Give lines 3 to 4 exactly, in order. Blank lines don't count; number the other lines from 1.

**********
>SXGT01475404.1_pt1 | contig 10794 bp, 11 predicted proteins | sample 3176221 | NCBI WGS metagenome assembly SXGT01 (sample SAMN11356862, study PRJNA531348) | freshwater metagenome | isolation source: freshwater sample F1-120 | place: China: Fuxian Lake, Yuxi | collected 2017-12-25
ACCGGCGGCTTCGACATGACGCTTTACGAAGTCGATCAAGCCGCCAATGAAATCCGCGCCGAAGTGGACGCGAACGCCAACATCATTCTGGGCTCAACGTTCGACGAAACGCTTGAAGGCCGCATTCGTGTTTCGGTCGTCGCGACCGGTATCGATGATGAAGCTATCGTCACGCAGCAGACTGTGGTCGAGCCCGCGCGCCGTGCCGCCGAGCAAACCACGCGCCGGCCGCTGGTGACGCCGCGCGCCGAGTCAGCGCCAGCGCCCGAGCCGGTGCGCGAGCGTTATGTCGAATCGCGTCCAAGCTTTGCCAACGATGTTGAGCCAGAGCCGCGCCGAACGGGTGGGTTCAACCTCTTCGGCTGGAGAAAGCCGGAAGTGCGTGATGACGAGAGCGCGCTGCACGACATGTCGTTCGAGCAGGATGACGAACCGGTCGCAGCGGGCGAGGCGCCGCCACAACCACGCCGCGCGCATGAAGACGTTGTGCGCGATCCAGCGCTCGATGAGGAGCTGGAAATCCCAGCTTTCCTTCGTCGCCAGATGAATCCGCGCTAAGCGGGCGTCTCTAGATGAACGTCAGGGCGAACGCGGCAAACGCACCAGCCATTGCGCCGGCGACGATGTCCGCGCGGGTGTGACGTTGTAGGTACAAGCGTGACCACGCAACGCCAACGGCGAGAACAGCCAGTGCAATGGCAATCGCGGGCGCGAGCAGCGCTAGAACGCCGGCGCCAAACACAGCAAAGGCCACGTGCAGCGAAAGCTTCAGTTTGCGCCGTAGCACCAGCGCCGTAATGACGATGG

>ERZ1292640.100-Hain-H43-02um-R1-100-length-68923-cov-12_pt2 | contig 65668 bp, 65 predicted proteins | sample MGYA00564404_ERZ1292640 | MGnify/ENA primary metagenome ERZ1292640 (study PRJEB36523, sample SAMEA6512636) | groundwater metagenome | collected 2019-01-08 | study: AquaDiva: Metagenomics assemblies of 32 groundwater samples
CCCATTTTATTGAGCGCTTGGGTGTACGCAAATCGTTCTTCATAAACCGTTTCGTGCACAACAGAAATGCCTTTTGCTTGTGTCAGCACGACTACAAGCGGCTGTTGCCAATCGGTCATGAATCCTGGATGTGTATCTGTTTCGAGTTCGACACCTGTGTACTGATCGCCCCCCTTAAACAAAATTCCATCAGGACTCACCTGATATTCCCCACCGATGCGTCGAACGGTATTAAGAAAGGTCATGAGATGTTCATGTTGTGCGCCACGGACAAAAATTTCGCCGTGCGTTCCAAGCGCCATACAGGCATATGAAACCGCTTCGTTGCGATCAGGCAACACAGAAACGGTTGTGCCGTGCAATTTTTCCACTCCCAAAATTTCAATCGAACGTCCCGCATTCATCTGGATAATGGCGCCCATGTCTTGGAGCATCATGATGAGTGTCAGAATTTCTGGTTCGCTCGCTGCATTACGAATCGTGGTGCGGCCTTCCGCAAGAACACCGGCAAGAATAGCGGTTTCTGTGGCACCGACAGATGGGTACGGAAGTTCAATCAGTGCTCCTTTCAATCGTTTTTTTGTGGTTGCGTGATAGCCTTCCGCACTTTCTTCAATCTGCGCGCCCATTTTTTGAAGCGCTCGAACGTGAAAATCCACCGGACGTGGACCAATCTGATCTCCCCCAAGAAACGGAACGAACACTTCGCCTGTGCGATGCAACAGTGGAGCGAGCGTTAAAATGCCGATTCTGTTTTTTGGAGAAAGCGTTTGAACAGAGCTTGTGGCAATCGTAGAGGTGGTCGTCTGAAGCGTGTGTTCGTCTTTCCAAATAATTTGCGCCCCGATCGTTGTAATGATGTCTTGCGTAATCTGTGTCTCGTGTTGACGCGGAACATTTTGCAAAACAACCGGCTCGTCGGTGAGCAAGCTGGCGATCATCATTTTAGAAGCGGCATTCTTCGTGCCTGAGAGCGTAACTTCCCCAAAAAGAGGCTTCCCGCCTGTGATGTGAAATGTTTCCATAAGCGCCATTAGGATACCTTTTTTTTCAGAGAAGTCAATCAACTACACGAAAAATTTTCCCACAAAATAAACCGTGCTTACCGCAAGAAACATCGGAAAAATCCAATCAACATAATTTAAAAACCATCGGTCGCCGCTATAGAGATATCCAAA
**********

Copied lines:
>ERZ1292640.100-Hain-H43-02um-R1-100-length-68923-cov-12_pt2 | contig 65668 bp, 65 predicted proteins | sample MGYA00564404_ERZ1292640 | MGnify/ENA primary metagenome ERZ1292640 (study PRJEB36523, sample SAMEA6512636) | groundwater metagenome | collected 2019-01-08 | study: AquaDiva: Metagenomics assemblies of 32 groundwater samples
CCCATTTTATTGAGCGCTTGGGTGTACGCAAATCGTTCTTCATAAACCGTTTCGTGCACAACAGAAATGCCTTTTGCTTGTGTCAGCACGACTACAAGCGGCTGTTGCCAATCGGTCATGAATCCTGGATGTGTATCTGTTTCGAGTTCGACACCTGTGTACTGATCGCCCCCCTTAAACAAAATTCCATCAGGACTCACCTGATATTCCCCACCGATGCGTCGAACGGTATTAAGAAAGGTCATGAGATGTTCATGTTGTGCGCCACGGACAAAAATTTCGCCGTGCGTTCCAAGCGCCATACAGGCATATGAAACCGCTTCGTTGCGATCAGGCAACACAGAAACGGTTGTGCCGTGCAATTTTTCCACTCCCAAAATTTCAATCGAACGTCCCGCATTCATCTGGATAATGGCGCCCATGTCTTGGAGCATCATGATGAGTGTCAGAATTTCTGGTTCGCTCGCTGCATTACGAATCGTGGTGCGGCCTTCCGCAAGAACACCGGCAAGAATAGCGGTTTCTGTGGCACCGACAGATGGGTACGGAAGTTCAATCAGTGCTCCTTTCAATCGTTTTTTTGTGGTTGCGTGATAGCCTTCCGCACTTTCTTCAATCTGCGCGCCCATTTTTTGAAGCGCTCGAACGTGAAAATCCACCGGACGTGGACCAATCTGATCTCCCCCAAGAAACGGAACGAACACTTCGCCTGTGCGATGCAACAGTGGAGCGAGCGTTAAAATGCCGATTCTGTTTTTTGGAGAAAGCGTTTGAACAGAGCTTGTGGCAATCGTAGAGGTGGTCGTCTGAAGCGTGTGTTCGTCTTTCCAAATAATTTGCGCCCCGATCGTTGTAATGATGTCTTGCGTAATCTGTGTCTCGTGTTGACGCGGAACATTTTGCAAAACAACCGGCTCGTCGGTGAGCAAGCTGGCGATCATCATTTTAGAAGCGGCATTCTTCGTGCCTGAGAGCGTAACTTCCCCAAAAAGAGGCTTCCCGCCTGTGATGTGAAATGTTTCCATAAGCGCCATTAGGATACCTTTTTTTTCAGAGAAGTCAATCAACTACACGAAAAATTTTCCCACAAAATAAACCGTGCTTACCGCAAGAAACATCGGAAAAATCCAATCAACATAATTTAAAAACCATCGGTCGCCGCTATAGAGATATCCAAA